Your SlideShare is downloading. ×
Upcoming SlideShare
Loading in...5

Thanks for flagging this SlideShare!

Oops! An error has occurred.

Saving this for later? Get the SlideShare app to save on your phone or tablet. Read anywhere, anytime – even offline.
Text the download link to your phone
Standard text messaging rates apply



Published on

Published in: Education

  • Be the first to comment

No Downloads
Total Views
On Slideshare
From Embeds
Number of Embeds
Embeds 0
No embeds

Report content
Flagged as inappropriate Flag as inappropriate
Flag as inappropriate

Select your reason for flagging this presentation as inappropriate.

No notes for slide


  • 1. MicroRNAsBiogenesis, Function and Regulation
  • 2. Introduction• MiRNAs are non-coding RNAs found only in eukaryotic cells.• Small in size with an average length of 22 nucleotides.• Transcribed by RNA polymerase II from independent genes or introns of protein-coding genes• They play important gene-regulatory roles in both plants and animals.• The first miRNA (lin-4) was discovered in C.elegans in the year 1993.
  • 3. BiogenesisSource :- The Role of MicroRNAs in Cholesterol Efflux and Hepatic Lipid Metabolism by Kathryn J. Moore, Katey J. Rayner, YajairaSu arez, and Carlos Fern andez-Hernando
  • 4. Functions of miRNAs Gene silencing in plants and animals Ribosome mRNASource :- The widespread regulation of microRNA biogenesis, function and decay by Jacek Krol, IngaLoedige and Witold Filipowicz.
  • 5. Functions of miRNAsTumor suppression and oncogenes-• About 50% of the annotated human miRNAs map within fragile sites of chromosomes, which are areas of the genome that are associated with various human cancers.• Recent evidence indicates that miRNAs can function as tumour suppressors and oncogenes, and they are therefore referred to as ‘oncomirs’.• Gene therapies that use miRNAs might be an effective approach to blocking tumour progression. miRNAs such as let-7, which has been shown to negatively regulate the Ras oncogenes, and miR- 15 and miR-16, which negatively regulate BCL2, are promising candidates for cancer treatment.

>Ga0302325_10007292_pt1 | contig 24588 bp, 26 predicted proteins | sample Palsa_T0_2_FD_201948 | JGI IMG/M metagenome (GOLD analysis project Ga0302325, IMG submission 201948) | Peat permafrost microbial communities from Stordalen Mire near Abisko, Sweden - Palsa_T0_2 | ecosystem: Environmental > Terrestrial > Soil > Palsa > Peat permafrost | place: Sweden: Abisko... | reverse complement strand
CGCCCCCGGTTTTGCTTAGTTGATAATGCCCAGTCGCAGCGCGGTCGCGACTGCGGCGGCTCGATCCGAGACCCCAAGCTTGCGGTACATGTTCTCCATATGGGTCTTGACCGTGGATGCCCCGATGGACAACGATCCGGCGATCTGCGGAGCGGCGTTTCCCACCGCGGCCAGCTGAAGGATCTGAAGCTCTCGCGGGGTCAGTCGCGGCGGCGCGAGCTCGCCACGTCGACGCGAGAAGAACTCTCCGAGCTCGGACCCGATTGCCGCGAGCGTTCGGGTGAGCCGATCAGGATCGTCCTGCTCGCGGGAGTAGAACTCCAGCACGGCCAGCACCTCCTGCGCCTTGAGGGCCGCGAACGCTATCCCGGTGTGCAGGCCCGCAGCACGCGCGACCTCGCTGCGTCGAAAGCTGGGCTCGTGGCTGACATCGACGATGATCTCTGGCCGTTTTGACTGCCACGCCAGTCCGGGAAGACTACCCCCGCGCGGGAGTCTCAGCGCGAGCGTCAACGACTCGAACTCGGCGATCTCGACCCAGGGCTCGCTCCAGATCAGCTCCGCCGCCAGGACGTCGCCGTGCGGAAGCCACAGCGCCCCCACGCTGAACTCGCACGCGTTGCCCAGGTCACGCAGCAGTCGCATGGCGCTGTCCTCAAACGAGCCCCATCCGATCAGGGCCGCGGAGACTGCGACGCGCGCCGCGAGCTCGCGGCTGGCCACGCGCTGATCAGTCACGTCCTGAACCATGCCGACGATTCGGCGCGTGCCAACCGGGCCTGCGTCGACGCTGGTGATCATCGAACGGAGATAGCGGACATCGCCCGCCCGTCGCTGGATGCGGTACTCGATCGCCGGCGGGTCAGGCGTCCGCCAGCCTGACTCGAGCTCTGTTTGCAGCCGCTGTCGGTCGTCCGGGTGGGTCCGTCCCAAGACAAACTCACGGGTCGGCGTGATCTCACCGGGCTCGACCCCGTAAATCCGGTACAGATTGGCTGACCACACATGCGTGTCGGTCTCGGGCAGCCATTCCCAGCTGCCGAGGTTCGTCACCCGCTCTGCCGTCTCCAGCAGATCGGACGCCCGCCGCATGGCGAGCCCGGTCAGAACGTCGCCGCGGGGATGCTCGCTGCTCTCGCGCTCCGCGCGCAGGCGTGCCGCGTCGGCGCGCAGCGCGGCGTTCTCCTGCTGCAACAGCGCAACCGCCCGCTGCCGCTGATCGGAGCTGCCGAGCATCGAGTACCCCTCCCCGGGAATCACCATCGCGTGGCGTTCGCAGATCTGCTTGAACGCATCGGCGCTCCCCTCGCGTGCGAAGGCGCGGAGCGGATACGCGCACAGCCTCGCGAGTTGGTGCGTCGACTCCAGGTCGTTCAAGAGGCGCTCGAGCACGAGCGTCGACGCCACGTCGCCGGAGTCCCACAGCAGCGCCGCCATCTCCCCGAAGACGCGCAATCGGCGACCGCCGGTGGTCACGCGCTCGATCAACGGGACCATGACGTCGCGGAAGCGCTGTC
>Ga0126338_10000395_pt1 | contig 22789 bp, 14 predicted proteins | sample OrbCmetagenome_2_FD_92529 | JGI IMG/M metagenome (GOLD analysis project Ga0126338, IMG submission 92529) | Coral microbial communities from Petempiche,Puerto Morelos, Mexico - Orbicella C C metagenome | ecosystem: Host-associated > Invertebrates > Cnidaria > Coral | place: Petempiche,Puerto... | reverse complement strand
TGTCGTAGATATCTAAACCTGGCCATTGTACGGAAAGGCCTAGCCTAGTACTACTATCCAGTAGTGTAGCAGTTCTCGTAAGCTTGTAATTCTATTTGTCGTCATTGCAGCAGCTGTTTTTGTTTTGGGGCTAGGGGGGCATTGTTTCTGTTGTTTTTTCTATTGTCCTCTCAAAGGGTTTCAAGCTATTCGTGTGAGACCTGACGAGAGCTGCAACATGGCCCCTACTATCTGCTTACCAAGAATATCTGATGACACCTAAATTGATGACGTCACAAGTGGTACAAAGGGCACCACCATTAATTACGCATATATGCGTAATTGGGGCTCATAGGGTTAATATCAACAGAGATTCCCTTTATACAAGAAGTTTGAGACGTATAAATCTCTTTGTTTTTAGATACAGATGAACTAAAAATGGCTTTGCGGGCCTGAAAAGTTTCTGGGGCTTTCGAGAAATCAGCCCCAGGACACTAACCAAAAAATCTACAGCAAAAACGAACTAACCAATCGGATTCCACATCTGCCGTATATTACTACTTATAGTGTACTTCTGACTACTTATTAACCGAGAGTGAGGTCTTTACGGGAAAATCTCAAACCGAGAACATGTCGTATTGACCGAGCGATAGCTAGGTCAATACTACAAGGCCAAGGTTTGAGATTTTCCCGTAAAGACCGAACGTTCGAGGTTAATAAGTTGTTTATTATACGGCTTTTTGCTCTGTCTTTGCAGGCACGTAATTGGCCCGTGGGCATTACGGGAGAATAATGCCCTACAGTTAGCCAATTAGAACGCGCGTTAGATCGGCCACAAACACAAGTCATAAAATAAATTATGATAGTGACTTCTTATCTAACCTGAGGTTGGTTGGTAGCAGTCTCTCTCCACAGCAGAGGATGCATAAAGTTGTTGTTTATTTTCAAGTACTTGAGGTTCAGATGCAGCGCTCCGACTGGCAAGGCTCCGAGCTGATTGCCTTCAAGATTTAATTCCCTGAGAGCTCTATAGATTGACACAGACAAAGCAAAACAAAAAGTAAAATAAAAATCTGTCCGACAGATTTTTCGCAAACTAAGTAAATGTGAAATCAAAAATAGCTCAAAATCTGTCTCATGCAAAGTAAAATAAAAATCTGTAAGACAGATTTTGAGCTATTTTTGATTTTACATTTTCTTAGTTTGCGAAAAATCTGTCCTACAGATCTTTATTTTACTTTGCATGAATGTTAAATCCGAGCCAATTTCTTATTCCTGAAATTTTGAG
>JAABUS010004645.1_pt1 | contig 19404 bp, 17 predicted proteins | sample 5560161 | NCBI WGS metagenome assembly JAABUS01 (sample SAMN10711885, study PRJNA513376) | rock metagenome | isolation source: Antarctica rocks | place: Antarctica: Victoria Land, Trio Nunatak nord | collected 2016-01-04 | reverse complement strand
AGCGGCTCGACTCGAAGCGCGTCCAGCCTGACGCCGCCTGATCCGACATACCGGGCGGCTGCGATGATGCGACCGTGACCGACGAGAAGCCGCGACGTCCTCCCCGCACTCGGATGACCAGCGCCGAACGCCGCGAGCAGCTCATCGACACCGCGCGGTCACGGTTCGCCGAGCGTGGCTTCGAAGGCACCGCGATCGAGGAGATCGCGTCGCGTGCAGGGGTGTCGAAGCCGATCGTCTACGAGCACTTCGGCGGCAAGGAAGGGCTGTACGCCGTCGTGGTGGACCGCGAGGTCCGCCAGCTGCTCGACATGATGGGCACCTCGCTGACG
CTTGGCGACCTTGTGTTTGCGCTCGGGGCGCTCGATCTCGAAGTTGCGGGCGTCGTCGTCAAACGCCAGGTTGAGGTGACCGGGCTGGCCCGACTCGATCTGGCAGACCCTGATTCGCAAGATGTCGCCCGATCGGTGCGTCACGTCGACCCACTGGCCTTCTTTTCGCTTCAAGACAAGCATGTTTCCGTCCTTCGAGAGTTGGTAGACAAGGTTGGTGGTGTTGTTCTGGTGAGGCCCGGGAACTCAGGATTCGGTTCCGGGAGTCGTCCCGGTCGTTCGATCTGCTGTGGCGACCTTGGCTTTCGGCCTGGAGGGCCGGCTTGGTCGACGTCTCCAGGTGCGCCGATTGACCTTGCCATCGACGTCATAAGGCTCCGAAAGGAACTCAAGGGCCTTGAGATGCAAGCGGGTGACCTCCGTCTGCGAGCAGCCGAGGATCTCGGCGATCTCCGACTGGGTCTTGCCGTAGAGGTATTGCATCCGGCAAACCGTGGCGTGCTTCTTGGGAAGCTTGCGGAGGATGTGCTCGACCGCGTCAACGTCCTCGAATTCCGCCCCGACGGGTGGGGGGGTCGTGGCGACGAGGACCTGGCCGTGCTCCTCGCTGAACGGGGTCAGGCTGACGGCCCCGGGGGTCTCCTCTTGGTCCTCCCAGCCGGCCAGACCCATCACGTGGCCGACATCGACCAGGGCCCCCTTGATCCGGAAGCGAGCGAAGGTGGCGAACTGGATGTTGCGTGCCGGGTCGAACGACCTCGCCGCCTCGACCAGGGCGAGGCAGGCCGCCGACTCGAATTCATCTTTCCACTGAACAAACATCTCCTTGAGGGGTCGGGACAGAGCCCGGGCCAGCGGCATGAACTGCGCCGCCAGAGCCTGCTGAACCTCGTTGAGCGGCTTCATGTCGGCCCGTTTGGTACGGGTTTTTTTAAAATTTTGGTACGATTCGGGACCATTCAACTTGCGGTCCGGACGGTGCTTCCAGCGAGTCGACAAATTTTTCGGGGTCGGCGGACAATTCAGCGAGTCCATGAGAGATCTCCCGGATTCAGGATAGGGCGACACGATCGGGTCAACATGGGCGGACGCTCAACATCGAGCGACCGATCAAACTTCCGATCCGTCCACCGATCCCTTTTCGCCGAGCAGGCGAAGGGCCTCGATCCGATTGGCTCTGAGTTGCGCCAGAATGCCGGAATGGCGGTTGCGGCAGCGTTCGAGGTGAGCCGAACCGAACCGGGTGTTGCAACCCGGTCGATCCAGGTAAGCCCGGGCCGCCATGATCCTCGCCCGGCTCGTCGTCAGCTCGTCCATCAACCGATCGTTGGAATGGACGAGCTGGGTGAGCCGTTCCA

• 6. Source :- Oncomirs — microRNAs with a role in cancer by Aurora Esquela-Kerscher and Frank J. Slack
  • 7. Functions of miRNAs Developmental SwitchesSource :- microRNA Functions by Natascha Bushati and Stephen M. Cohen
  • 8. Functions of miRNAsThresholdingDI- DeltaN- NotchSu(H)- suppressor of HairlessE(spl)- enhancer of SplitSens- senselessSource :- MicroRNA-9a ensures theprecise specification of sensory organprecursors in Drosophila by Yan Li, FayWang, Jin-A Lee, et al.
  • 9. Regulation of miRNAsThe need :-• Many miRNAs are expressed in a tissue-specific or developmental stage- specific manner, thereby greatly contributing to cell-type- specific profiles of protein expression.• With the potential to target dozens or even hundreds of different mRNAs, individual miRNAs can coordinate or fine-tune the expression of proteins in a cell.• These considerations call for a tight and dynamic regulation of miRNA levels and activity, particularly during rapid developmental transitions or changes in cellular environment.
  • 10. Regulation of miRNAsRegulation of transcriptionStimulates expression of miR-34 and miR-107 which enhancescell cycle arrest and apoptosis Stimulates expression of oncogenic miRNAs but inhibits expression of tumor suppressor miRNAsSource :- The widespread regulation of microRNA biogenesis, function and decay by Jacek Krol, IngaLoedige and Witold Filipowicz.
  • 11. Regulation of miRNAsRegulation of processingSource :- The widespread regulation of microRNAbiogenesis, function and decay by Jacek Krol, IngaLoedige and Witold Filipowicz.
  • 12. Future perspectives• The past several years have witnessed tremendous progress in our understanding of miRNAs.• Still several important questions remain to be answered.• Understanding how miRNAs are processed and how they are integrated into the complex regulatory networks will be crucial.• Considering the fundamental role of miRNAs in organismal development, cellular differentiation and metabolism, viral infection, and oncogenesis, we can anticipate many more sophisticated mechanisms for the regulation of their biogenesis, function and catabolism to emerge in coming years.
  • 13. References• The widespread regulation of microRNA biogenesis, function and decay by Jacek Krol, Inga Loedige and Witold Filipowicz.• MicroRNA Functions by Natascha Bushati and Stephen M. Cohen.• MicroRNA-9a ensures the precise specification of sensory organ precursors in Drosophila by Yan Li, Fay Wang, Jin-A Lee, et al.• Oncomirs — microRNAs with a role in cancer by Aurora Esquela- Kerscher and Frank J. Slack
  • 14. Questions?